With the advent of Mother's Day on March 21 each year, archaeologists and Egyptologists regain images of honoring the ancient Egyptians for mothers thousands of years ago, which the Egyptians describe as "the goddess of the house" and "Set Al-Habayeb", and other honors titles.

The dean of the Faculty of Archeology at South Valley University, Egyptologist Dr. Eman Abu Zayd, said that respect, honor and sanctification of mothers in ancient Egypt was not confined to the common people, but was known to kings, queens, nobles and nobles, and all the spectra of the people in ancient Egypt.

She stated that the mother of the king or the mother queen had the highest revered verses from the king and from the common people who were looking at it in a sacred way. She pointed out that King Ramses II granted a great royal esteem as much as he could to his mother Queen «Toya» the wife of King Siti I, who lived until she saw her son inheriting the throne of his father, and her son King Ramses II, buried her body among the great kings of Egypt in the Valley of the Kings In the necropolis of Thebes in the west of Luxor, where there are dozens of tombs of the kings of ancient Egypt, while the tomb of his wife, Queen Nefertari, was established between queens and princesses in the Valley of the Queens. According to Dr. Eman AbuZayd, the veneration and honor of mothers was known by kings, nobles, and the general public also in ancient Egypt.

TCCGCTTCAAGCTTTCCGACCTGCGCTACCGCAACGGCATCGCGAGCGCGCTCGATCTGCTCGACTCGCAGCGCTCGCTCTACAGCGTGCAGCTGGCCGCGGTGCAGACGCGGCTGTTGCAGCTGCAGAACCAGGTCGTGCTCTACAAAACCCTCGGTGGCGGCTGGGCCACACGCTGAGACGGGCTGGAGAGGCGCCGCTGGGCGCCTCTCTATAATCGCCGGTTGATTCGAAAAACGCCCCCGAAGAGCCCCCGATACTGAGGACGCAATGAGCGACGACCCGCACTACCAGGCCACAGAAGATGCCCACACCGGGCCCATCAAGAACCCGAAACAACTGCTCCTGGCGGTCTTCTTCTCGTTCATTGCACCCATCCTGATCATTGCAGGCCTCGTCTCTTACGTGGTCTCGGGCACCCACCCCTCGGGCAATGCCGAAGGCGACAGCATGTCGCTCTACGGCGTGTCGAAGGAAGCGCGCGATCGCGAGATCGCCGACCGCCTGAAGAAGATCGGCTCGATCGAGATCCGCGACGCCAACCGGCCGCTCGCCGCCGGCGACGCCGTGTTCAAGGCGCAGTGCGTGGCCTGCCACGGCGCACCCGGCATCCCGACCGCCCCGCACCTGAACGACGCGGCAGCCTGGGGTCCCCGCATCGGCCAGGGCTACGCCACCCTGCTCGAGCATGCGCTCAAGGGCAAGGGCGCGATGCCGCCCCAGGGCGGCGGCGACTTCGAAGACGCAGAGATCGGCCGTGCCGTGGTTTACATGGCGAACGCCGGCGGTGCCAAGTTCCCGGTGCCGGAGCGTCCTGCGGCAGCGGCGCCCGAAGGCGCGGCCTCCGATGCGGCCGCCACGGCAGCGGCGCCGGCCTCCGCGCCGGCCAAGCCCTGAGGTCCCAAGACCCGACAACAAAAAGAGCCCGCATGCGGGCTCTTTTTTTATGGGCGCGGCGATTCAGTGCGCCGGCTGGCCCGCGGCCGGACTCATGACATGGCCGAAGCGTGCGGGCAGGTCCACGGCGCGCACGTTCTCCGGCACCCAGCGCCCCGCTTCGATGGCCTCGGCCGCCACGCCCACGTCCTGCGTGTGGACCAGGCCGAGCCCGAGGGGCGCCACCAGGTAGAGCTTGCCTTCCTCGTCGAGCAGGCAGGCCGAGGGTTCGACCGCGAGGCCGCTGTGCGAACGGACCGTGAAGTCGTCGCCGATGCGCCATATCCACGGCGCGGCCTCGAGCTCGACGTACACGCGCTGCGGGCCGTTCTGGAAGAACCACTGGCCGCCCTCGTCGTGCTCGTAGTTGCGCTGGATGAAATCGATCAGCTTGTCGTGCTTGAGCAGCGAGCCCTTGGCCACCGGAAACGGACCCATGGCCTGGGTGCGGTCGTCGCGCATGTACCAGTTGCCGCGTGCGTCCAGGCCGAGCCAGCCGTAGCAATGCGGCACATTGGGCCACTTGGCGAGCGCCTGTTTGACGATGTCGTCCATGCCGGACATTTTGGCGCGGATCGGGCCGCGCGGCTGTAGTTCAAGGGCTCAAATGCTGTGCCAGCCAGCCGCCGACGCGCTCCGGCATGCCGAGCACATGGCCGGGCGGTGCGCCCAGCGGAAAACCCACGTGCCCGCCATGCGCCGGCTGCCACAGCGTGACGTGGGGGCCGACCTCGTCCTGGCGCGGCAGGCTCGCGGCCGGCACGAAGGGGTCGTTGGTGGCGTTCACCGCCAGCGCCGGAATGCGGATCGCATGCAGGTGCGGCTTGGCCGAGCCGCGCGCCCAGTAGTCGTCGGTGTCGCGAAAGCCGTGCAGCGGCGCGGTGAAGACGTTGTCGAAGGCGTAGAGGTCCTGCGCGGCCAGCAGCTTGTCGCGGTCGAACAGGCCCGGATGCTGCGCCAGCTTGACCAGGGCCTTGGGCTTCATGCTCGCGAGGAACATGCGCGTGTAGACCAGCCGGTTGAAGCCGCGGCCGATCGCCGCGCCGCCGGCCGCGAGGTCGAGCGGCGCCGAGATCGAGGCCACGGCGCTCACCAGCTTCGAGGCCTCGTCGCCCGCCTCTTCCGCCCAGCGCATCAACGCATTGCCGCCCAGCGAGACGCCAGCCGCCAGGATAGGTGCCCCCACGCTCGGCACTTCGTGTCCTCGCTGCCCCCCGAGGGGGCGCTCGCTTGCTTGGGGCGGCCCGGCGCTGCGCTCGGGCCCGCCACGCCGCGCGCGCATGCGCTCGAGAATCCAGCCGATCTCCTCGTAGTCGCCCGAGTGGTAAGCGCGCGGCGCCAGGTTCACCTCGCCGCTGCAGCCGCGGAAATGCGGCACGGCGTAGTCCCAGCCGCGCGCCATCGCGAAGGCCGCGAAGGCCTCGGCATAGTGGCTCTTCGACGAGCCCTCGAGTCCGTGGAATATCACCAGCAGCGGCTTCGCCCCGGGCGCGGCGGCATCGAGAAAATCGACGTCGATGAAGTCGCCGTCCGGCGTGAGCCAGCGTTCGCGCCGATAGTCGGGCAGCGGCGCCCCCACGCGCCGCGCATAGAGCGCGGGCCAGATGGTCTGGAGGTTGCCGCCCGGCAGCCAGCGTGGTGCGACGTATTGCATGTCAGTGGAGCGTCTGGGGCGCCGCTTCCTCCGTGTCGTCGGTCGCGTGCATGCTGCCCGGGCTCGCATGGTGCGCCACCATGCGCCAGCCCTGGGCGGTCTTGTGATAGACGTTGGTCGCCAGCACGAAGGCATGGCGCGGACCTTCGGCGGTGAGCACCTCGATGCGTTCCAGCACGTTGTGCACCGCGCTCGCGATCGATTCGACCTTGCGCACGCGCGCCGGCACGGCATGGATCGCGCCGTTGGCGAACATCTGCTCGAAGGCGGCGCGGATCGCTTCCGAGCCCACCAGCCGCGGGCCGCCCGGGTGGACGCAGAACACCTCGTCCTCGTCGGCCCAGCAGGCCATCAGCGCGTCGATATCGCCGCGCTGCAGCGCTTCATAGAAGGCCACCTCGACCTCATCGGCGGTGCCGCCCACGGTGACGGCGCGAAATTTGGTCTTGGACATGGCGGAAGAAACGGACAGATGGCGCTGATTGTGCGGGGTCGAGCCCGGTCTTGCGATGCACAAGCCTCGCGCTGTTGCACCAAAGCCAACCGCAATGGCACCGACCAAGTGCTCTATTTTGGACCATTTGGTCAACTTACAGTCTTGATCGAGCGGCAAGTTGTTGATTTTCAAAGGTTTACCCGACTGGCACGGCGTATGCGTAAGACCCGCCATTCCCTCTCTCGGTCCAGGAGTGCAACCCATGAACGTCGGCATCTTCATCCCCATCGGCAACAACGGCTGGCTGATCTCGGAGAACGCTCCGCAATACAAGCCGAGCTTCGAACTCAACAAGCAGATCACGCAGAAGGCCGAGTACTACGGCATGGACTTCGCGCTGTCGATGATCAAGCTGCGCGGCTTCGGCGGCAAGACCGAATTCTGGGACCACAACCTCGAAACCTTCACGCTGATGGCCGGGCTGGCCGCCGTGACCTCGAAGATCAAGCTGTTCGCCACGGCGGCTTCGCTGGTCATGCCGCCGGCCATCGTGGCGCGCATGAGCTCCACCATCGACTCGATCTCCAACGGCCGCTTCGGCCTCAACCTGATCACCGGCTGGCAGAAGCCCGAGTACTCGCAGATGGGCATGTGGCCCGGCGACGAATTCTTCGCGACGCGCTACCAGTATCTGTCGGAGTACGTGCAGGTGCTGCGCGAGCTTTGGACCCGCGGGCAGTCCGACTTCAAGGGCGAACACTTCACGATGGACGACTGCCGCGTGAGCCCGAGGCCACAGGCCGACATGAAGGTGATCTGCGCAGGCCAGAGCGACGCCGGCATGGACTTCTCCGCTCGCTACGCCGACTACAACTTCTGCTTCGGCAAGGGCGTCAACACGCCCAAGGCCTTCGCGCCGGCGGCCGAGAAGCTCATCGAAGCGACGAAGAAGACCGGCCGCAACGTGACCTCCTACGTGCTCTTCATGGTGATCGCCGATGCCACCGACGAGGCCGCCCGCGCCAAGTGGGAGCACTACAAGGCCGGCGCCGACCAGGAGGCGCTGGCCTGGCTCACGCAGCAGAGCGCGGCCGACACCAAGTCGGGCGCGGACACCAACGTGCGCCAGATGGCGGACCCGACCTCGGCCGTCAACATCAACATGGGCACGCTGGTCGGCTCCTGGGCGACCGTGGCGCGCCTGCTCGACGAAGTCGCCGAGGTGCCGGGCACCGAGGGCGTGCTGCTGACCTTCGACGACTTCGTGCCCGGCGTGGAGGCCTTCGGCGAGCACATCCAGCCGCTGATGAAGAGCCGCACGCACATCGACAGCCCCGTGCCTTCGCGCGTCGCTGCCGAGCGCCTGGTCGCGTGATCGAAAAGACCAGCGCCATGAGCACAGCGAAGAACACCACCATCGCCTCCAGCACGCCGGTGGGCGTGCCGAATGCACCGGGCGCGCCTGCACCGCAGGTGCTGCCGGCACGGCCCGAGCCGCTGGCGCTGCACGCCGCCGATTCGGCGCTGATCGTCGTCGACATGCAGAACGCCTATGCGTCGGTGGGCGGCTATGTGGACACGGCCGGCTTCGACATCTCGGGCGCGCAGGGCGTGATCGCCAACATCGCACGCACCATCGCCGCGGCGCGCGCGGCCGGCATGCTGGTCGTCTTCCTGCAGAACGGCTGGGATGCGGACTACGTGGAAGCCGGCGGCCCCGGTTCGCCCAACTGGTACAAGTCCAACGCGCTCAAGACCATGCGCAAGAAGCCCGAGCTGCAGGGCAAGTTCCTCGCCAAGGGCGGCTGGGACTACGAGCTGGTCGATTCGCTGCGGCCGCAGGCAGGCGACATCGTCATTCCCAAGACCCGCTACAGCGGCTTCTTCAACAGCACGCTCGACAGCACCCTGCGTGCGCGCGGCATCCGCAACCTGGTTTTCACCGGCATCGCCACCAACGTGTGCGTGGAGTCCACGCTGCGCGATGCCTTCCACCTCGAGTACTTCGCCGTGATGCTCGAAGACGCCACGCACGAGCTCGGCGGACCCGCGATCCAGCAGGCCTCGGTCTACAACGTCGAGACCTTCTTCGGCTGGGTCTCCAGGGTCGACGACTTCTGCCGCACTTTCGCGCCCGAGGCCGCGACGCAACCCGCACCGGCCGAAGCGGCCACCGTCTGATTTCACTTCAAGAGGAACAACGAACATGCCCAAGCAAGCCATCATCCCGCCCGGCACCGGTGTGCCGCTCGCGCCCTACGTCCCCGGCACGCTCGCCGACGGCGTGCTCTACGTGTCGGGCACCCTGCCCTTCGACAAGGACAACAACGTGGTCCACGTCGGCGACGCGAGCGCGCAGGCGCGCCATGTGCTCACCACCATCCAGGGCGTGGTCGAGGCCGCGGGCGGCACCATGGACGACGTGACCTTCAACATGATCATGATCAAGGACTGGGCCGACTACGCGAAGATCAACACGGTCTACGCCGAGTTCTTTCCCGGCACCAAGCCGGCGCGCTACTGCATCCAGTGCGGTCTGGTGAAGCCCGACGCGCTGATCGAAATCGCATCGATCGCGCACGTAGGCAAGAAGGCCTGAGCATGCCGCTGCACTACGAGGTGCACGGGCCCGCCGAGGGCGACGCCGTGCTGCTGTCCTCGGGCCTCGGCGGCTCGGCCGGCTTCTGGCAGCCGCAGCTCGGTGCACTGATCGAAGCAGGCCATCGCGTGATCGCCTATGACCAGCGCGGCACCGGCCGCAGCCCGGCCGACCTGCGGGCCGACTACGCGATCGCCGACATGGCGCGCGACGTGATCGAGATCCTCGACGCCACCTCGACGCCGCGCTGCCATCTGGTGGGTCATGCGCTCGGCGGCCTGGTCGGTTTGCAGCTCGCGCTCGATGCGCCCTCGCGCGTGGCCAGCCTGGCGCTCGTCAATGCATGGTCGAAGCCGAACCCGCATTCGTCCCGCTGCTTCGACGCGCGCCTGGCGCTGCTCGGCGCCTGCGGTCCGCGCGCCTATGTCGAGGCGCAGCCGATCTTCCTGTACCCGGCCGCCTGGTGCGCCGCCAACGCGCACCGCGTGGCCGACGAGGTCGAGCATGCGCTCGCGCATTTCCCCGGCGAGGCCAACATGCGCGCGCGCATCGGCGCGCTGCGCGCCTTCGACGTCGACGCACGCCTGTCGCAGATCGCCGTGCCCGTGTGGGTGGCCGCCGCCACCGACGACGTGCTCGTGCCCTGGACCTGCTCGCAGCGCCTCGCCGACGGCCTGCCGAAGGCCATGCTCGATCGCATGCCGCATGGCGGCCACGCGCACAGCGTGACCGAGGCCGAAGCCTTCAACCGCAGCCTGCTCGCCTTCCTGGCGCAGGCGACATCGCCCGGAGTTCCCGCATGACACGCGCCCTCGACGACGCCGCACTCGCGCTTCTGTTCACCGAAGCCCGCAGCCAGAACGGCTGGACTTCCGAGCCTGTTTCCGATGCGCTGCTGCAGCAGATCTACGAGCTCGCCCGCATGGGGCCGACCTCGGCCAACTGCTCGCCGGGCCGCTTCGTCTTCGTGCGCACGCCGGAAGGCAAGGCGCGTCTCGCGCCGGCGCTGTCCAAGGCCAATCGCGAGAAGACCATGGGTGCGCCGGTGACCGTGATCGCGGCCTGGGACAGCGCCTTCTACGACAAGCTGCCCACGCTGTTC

She pointed out that this respect and reverence was not limited to children and grandchildren, but rather extended to the husband as well, because when the wife marries and gives birth to children, she becomes a "housewife" and shares with his husband his grave, his house, and all his possessions.

And it is inferred that among the images of that veneration that women enjoyed in ancient Egypt, whether they are a queen or a commoner, are those statues that were found in the ancient Egyptian temples, which show the spouses side by side next to their children.

Holy standing

Egyptologist Dr. Iman AbuZayd said that the queen, “Titi Shri,” who lived through the stages of expelling the Hyksos from Egypt, and who was one of the greatest holders of the title of “Queen Mother” in ancient Egypt, had a sacred position with the ancient Egyptians, and had a great role in spreading Morale of the common people during the wars of liberation.

Iman AbuZayd:

"Respect and reverence were not limited to children and grandchildren, but it extended to the husband as well."